Thanks for reminding of Courtney's name. "Your beautiful wife" is very fitting, but I was afraid it might seem facile.
The MRV pics - sure look like stenosis high in the jugulars to me. That dark "band" at what seems like a crimp, indicates very little blood passing through (to my untrained eye). The gadolinium contrast lights up the blood-flow, and that should be bright-white all the way through, in my understanding. All of that other looks like collaterals. My own, worthless hunch, is that Courtney has azygous involvement too.
Could you try sending pictures (or the DVD) to Simka, or Zamboni, or Dake, or Sclafani, for a 2nd, 3d, 4th opinion?
this video details what I am talking about, but an experienced chiro can do the manipulations that the machine does in video.
I had it done, and immediate relief and immediate leaps for the better in every paradigm.
According to the radiologists at the National Institutes of Health, MRV technology is notoriously unreliable, and is seriously prone to artifacting and false positives when looking at venous flow. They actually refuse to use MRV for blood flow diagnostic purposes at all, no ifs, ands or buts.
Dr. Sclafani, who did my liberation procedure, has also commented that the MRV's that his patients have brought him have borne very little resemblance to what he's actually finding when he performs a catheter venogram on the patient.
Furthermore, Zamboni and Simka have stated that stenosis seen high up in the jugulars is often false, and is usually only relevant if there is stenosis lower in the vessel.
My original CT venogram showed a very high stenosis in my left internal jugular, but when Dr. Sclafani actually went in and examined the area he found it to be quite normal. Of course, he also found stenosis that the CT venogram did not pick up lower in my right internal jugular, which is further proof that the imaging techniques currently being used to try to identify CCSVI are seriously lacking.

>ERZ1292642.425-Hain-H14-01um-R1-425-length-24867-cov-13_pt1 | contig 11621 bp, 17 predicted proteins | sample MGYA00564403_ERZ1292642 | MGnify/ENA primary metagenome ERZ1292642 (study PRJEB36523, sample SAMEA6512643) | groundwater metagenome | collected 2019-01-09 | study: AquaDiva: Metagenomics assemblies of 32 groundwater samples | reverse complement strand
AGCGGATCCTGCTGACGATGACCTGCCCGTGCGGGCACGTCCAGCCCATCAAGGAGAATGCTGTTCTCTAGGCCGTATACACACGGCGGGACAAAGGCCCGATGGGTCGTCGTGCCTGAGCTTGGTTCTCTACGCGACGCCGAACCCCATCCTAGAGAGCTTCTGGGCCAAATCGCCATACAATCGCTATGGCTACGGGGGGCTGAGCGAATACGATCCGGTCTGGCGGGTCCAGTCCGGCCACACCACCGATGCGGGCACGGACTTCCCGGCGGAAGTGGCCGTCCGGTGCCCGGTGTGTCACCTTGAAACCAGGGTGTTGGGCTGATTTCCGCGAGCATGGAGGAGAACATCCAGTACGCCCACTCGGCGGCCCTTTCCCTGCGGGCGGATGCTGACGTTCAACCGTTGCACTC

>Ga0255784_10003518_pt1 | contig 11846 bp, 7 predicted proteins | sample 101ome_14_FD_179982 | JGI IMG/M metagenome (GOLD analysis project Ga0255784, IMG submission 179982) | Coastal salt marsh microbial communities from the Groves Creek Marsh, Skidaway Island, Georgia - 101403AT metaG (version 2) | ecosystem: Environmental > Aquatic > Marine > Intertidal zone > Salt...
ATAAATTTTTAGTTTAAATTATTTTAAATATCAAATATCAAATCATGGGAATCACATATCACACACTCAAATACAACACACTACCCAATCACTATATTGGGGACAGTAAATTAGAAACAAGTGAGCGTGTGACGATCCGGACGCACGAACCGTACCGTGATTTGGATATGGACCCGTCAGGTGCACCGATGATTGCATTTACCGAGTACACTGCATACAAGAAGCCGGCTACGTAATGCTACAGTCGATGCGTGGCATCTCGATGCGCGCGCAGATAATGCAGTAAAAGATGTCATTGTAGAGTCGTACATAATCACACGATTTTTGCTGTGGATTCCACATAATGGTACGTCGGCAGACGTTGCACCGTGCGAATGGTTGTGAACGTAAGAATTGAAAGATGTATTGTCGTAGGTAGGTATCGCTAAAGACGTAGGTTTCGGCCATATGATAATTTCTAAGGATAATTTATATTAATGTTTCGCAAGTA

Dr. Sclafani is actively trying to find an imaging technique that he can use to follow up on the patients he performs his procedures on, but has so far been frustrated in that effort. As of now, though, I believe his thoughts are that the only way to actually see what is going on in the CNS venous system is to get a catheter in there.
Left IJV normal:
Left IJV w/Valsalva
Right IJV Normal:
Right IJV w/Valsalva
You need to find an IR with some cajones. Good luck, I know you won't give up.
Also, I noticed that Dallas has roughly 19 IR's wheras Houston has 33 and San Antonio has 27. That's a lot of doors to knock on, but you might just get a better reception.
Venography is the only way. Once inside, Dr. Dake confirmed Jeff's high pinching of the jugular veins. His lower jugulars, valves and azygos were perfect. Jeff had 2 following venographies to clean up restenosis in the high area, and they showed the same reality. EVERYONE is different. Which finally explains why every MS patient presents with different disabilities, lesion loads, and progression.